Fighting hunger without pressuring the environment
This paper explores ways of ending hunger without causing excessive environmental damage. It finds that ending hunger through economic growth alone (an approach that would try to increase overall food availability without addressing food consumption inequality) would require 20% more food production by 2030 than in business-as-usual, as well as generating higher carbon emissions and using more agricultural land.
On the other hand, 9% less food overall would be required and environmental impacts would be decreased if both over- and under-consumption were addressed in conjunction with reducing food waste and intensifying agricultural production.
The paper models several scenarios:
- MFA: More food for all - food production and general food availability are increased.
- FFP: Food for the poor - currently undernourished groups receive more food.
- FFP + NoOvercons: As for FFP, but both underconsumption and overconsumption are ended.
- FFP + NoWaste: As for FFP, with reduced food waste.
- FFP + HigherYield: As for FFP, with higher agricultural yields avoiding some conversion of natural habitats to agricultural land.
The figure below shows the environmental impacts of each of the scenarios relative to a baseline scenario where none of the policies above are implemented. Note that the rings on the figure below are labelled incorrectly (confirmed by email to the FCRN by the lead author): the ring currently labelled -50 should in fact be labelled 0 (such that the centrepoint of the figures should be labelled -150).
Image: Figure 3, Hasegawa et al. a, MFA (more food for all). b, FFP. (food for the poor) c, FFP + HigherYield. d, FFP + NoWaste. e, FFP + NoOvercons. f, FFP + ALL. Indicators show agricultural irrigation water withdrawals, nitrogen fertilizer use, GHG emissions from agriculture and land use, forest area loss and other natural land loss. The rings indicate the difference (%) between the changes for each indicator in 2030 relative to 2010 and the ones in the Baseline scenario with no hunger policy.
The lower right box above indicates the effects of combining all of the three variants of the FFP scenario, i.e. both under- and overconsumption are ended, food waste is reduced, and agricultural yields are intensified. Although the paper does consider nitrogen use, it does not consider some other likely impacts of agricultural intensification, such as soil erosion.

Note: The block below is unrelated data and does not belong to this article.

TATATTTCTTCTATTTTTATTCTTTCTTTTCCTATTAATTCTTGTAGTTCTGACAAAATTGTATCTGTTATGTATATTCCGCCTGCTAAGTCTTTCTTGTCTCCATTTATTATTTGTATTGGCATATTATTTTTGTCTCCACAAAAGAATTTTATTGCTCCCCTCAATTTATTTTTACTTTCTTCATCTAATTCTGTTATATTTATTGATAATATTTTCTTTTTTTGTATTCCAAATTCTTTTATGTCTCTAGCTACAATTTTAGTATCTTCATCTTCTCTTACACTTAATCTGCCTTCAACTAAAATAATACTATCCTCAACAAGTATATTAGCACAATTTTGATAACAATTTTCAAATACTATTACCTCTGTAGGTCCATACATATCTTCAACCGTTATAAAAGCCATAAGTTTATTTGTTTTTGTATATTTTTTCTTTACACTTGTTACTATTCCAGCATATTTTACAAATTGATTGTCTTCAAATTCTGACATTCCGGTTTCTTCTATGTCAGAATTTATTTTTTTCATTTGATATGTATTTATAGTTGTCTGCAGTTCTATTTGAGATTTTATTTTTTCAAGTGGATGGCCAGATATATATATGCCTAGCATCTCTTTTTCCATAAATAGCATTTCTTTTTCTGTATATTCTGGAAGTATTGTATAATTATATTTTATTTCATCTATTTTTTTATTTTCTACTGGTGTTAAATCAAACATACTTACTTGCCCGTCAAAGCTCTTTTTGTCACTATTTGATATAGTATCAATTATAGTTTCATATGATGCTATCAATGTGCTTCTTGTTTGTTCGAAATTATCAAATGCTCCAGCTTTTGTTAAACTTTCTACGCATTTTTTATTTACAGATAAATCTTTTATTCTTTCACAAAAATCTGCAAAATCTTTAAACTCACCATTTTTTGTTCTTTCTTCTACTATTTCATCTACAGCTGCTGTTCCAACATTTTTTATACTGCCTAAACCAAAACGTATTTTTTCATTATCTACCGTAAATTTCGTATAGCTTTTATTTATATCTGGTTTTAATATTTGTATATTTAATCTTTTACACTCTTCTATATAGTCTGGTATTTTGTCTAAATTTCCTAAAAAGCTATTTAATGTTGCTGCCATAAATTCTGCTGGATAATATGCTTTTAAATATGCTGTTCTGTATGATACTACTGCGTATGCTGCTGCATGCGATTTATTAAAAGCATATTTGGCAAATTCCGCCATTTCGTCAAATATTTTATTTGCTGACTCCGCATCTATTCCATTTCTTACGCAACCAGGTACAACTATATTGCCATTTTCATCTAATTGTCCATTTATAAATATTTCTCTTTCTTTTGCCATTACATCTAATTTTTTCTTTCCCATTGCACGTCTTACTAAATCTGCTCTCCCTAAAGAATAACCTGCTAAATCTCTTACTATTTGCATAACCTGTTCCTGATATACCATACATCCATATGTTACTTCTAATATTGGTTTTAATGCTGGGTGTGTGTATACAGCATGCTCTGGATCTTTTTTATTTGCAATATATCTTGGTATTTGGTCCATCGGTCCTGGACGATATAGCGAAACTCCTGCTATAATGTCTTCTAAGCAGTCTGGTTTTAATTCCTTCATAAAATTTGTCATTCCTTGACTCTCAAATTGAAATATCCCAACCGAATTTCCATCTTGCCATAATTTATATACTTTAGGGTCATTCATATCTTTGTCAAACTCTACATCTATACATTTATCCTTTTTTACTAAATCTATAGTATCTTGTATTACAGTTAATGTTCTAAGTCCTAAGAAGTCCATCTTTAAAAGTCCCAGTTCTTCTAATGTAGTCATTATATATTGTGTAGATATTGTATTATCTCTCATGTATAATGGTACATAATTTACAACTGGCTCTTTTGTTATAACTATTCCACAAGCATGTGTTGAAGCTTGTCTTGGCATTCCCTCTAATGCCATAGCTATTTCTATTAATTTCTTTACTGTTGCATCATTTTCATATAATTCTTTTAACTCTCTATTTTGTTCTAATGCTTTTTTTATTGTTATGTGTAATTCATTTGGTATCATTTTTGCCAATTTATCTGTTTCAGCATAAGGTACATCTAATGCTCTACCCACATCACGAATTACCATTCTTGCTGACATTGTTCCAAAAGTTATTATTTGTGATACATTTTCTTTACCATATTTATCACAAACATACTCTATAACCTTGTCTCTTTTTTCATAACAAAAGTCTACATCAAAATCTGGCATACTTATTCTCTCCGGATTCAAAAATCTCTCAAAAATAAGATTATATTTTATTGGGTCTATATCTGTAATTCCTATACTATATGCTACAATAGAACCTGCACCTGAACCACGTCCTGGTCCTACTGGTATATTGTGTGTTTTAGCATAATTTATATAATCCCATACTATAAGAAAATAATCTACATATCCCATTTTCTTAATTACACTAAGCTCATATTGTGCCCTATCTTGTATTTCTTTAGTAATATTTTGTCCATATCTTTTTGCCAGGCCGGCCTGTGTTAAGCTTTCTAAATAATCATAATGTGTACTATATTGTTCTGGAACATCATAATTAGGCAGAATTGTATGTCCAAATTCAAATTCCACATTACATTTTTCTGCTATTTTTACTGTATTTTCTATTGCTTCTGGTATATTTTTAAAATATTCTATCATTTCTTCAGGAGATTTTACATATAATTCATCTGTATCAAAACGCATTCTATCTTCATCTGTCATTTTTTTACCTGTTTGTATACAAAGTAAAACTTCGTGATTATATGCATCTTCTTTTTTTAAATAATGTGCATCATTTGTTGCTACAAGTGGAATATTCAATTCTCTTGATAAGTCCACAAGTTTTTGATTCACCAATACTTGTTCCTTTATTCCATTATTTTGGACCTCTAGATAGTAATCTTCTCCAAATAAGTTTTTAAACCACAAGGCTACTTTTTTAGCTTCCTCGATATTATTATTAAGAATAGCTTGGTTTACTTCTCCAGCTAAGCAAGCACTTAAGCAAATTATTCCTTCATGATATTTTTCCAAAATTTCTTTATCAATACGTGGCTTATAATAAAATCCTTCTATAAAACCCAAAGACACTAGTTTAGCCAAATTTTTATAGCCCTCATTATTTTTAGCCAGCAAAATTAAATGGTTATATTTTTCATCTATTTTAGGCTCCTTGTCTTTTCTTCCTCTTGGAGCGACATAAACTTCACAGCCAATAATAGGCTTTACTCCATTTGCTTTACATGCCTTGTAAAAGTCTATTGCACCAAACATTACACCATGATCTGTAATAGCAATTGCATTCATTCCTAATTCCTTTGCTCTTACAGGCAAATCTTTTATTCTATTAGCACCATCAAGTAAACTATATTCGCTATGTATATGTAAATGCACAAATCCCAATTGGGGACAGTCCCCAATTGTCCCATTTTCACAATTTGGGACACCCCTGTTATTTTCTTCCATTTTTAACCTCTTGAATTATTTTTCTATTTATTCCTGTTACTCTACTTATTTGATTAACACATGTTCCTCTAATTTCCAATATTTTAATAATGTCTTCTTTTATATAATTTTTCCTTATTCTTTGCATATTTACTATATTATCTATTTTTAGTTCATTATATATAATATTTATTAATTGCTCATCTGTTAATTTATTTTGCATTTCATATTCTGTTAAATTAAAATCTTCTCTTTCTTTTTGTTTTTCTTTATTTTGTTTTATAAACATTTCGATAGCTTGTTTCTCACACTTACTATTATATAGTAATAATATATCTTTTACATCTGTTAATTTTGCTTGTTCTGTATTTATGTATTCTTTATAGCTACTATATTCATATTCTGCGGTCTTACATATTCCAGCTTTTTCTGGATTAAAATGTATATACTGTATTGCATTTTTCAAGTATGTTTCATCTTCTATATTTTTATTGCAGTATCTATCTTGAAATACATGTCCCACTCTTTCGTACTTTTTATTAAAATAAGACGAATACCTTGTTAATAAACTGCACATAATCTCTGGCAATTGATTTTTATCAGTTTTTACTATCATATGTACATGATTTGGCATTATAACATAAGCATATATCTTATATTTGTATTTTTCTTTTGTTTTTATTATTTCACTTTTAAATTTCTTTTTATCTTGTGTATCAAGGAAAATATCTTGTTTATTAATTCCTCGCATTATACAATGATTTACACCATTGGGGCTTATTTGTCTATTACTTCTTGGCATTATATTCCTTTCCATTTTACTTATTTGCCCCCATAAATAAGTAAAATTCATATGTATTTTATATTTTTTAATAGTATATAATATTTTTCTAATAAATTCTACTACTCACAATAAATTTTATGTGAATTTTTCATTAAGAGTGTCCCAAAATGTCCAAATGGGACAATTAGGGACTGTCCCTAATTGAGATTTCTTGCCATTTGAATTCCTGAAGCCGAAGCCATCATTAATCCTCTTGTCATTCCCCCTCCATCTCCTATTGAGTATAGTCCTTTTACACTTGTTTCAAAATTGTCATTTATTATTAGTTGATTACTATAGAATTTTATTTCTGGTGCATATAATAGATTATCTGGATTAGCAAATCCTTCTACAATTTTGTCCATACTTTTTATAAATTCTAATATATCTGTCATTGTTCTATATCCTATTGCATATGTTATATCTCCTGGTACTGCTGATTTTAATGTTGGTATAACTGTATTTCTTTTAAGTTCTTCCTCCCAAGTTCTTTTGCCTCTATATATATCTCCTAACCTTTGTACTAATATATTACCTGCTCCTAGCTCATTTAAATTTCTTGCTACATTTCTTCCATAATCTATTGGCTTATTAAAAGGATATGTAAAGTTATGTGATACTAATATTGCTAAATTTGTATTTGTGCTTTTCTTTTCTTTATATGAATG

The authors note that the MFA scenario is unlikely to end hunger by 2030, because it would require unrealistically high overall economic growth before everyone has enough to eat. They therefore suggest that policies specifically aimed at ending undernutrition are likely to be necessary. Note that the paper’s projections did not account for the effect of climate change on future agricultural yields.
Ending hunger is a Sustainable Development Goal of the UN. However, feeding a growing world population by increasing food production without implementing more sustainable consumption will threaten the environment. We explore alternative hunger eradication scenarios that do not compromise environmental protection. We find that an economy-growth-oriented scenario, which ignores inequitable food distribution and is aimed at ending hunger by increasing overall food availability, would require about 20% more food production, 48 Mha of additional agricultural land and would increase greenhouse gas emissions by 550 Mt of CO2 equivalents yr−1 in 2030, compared with the business-as-usual scenario. If hunger eradication efforts were focused solely on the under-nourished, food demand would increase by only 3%, and the associated environmental trade-offs would be largely reduced. Moreover, a combined scenario that targets the under-nourished while also reducing over-consumption, food waste, agricultural intensification and other environmental impacts would reduce food demand by 9% compared with the business-as-usual scenario and would lead to the multiple benefits of reducing hunger and contributing to environmental sustainability.
Hasegawa, T., Havlík, P., Frank, S., Palazzo, A. and Valin, H., 2019. Tackling food consumption inequality to fight hunger without pressuring the environment. Nature Sustainability, 2(9), pp.826-833.
While some of the food system challenges facing humanity are local, in an interconnected world, adopting a global perspective is essential. Many environmental issues, such as climate change, need supranational commitments and action to be addressed effectively. Due to ever increasing global trade flows, prices of commodities are connected through space; a drought in Romania may thus increase the price of wheat in Zimbabwe.